The Journal of American History has an new article for those interested in the history of US transportation finance policy: “Fueling the Boom: Gasoline Taxes, Invisibility, and the Growth of the American Highway Infrastructure, 1919–1956,” by Christopher Wells (Journal of American History, Vol. 99, no. 1, 2012, pp. 72-81).
“In 1938, in Santa Fe, New Mexico, the photographer Dorothea Lange turned her camera to a mundane feature of the American landscape: a sign advertising gasoline prices. Unlike most such signs, however, this one broke down its 20½ cents-per-gallon price: gasoline, 5½ cents; state, 5 cents; Uncle Sam, 1 cent; city, 1 cent; railroad, 2¾ cents; agent, 1¼ cents; and “Me,” 4 cents.The joke lay partially in what many saw as the modern equivalent of highway robbery. Yet the humor also depended on another, equally important characteristic of gasoline prices, which always took the form of a flat, per-gallon rate: the rate of taxation was neither listed nor even necessarily known by the seller. Unlike goods with itemized sales taxes, gasoline appeared to be tax free, even if buyers and sellers both typically knew this was not the case.”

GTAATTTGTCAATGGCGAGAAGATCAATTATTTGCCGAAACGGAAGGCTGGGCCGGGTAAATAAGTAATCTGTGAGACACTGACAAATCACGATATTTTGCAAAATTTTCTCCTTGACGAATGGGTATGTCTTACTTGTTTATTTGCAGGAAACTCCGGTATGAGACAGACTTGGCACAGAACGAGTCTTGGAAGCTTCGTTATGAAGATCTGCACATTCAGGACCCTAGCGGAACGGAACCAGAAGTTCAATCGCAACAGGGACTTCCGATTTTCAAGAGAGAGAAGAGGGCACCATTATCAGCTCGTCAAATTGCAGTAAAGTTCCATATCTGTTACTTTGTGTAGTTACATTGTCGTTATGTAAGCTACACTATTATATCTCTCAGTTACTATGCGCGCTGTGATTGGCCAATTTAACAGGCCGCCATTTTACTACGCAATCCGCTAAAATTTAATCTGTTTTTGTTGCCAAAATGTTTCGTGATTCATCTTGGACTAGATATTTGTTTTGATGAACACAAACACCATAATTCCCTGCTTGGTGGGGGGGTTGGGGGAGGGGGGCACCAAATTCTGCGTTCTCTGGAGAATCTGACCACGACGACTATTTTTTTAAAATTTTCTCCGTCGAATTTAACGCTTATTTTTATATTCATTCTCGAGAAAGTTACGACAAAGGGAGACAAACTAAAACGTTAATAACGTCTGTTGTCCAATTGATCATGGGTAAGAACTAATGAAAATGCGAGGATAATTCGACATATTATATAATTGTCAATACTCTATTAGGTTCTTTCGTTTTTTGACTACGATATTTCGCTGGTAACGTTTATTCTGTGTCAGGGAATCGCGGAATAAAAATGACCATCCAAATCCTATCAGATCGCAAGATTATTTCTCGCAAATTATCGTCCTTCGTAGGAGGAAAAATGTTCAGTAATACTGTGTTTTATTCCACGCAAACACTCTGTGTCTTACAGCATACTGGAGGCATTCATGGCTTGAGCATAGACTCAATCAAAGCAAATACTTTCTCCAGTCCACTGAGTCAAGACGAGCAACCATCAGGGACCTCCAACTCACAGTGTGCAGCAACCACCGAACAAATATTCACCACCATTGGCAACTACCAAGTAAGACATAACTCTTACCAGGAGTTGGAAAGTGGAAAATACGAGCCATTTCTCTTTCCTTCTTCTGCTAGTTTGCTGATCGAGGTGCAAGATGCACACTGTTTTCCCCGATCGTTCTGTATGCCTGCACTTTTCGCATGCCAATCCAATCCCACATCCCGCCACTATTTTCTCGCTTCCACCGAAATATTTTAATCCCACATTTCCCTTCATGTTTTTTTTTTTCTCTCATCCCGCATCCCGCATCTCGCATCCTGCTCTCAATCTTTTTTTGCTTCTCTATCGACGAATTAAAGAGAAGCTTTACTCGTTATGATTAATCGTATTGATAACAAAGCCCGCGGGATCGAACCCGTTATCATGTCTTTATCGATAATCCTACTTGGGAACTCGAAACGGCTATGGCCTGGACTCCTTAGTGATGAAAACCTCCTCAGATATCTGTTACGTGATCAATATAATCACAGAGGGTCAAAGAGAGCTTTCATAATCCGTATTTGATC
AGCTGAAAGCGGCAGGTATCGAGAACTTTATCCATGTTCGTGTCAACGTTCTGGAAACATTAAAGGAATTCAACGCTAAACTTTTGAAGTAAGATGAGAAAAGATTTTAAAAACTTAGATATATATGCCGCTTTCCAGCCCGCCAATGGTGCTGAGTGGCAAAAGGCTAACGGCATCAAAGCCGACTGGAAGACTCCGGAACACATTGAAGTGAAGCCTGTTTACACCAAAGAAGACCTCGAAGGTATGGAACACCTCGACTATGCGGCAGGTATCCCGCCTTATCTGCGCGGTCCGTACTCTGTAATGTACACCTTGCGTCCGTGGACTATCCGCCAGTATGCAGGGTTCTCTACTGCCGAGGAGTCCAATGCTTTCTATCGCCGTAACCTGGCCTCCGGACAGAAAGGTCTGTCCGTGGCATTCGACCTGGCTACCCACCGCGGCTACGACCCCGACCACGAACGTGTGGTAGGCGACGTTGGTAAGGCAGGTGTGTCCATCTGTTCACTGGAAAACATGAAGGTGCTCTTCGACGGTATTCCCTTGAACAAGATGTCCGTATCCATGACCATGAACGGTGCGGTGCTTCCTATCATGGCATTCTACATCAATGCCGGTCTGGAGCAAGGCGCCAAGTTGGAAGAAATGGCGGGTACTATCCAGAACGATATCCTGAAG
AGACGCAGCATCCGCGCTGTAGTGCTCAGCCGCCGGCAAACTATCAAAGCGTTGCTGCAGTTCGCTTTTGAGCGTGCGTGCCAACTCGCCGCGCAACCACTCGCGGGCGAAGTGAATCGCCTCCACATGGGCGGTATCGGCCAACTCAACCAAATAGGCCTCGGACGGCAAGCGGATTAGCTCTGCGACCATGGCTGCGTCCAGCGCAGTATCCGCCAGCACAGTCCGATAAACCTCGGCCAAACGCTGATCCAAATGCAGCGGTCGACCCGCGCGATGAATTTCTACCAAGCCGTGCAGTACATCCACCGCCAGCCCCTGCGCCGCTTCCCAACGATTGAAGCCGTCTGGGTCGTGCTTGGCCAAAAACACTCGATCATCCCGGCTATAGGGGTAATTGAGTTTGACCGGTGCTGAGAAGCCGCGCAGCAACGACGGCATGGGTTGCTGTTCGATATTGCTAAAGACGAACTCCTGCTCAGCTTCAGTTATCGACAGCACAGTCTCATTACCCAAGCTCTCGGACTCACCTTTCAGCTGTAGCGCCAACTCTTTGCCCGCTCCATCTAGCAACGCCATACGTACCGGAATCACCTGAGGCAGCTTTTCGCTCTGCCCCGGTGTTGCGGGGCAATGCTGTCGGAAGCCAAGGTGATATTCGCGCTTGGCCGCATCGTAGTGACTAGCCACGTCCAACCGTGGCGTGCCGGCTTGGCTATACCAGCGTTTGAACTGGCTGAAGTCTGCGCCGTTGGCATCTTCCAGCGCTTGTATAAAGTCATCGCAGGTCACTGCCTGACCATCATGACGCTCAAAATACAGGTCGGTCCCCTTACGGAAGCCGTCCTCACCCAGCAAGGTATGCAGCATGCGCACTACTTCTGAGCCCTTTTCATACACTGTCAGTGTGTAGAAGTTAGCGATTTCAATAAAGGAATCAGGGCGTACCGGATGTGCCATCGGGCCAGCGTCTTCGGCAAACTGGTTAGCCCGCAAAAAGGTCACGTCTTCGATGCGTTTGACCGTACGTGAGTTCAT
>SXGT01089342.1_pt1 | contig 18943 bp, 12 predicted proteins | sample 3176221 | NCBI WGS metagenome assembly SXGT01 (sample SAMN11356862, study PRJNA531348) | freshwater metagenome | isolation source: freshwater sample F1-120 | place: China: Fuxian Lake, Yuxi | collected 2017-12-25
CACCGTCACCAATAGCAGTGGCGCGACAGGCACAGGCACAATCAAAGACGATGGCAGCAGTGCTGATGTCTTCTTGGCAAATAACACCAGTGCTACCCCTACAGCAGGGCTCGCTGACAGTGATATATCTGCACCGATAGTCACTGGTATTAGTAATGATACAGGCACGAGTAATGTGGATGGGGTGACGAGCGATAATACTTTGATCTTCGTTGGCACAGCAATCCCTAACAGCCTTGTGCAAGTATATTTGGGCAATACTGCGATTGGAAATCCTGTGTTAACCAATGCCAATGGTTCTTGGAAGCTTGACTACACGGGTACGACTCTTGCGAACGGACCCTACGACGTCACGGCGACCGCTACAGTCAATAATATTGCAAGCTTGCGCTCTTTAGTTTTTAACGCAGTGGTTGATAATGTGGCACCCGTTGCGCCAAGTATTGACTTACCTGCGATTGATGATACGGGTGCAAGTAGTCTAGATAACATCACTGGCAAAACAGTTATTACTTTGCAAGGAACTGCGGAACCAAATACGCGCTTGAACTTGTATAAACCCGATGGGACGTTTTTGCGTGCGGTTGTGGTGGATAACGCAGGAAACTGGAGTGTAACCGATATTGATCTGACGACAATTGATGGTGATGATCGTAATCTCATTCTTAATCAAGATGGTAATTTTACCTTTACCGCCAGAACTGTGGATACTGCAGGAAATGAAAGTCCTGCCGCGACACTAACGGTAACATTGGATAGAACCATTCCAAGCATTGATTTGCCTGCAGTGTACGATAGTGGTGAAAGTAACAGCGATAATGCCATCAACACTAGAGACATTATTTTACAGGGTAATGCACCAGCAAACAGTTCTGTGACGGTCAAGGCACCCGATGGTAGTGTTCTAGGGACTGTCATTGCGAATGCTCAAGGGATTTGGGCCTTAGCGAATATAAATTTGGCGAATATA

~Thanks to Asha W. Agrawal for this post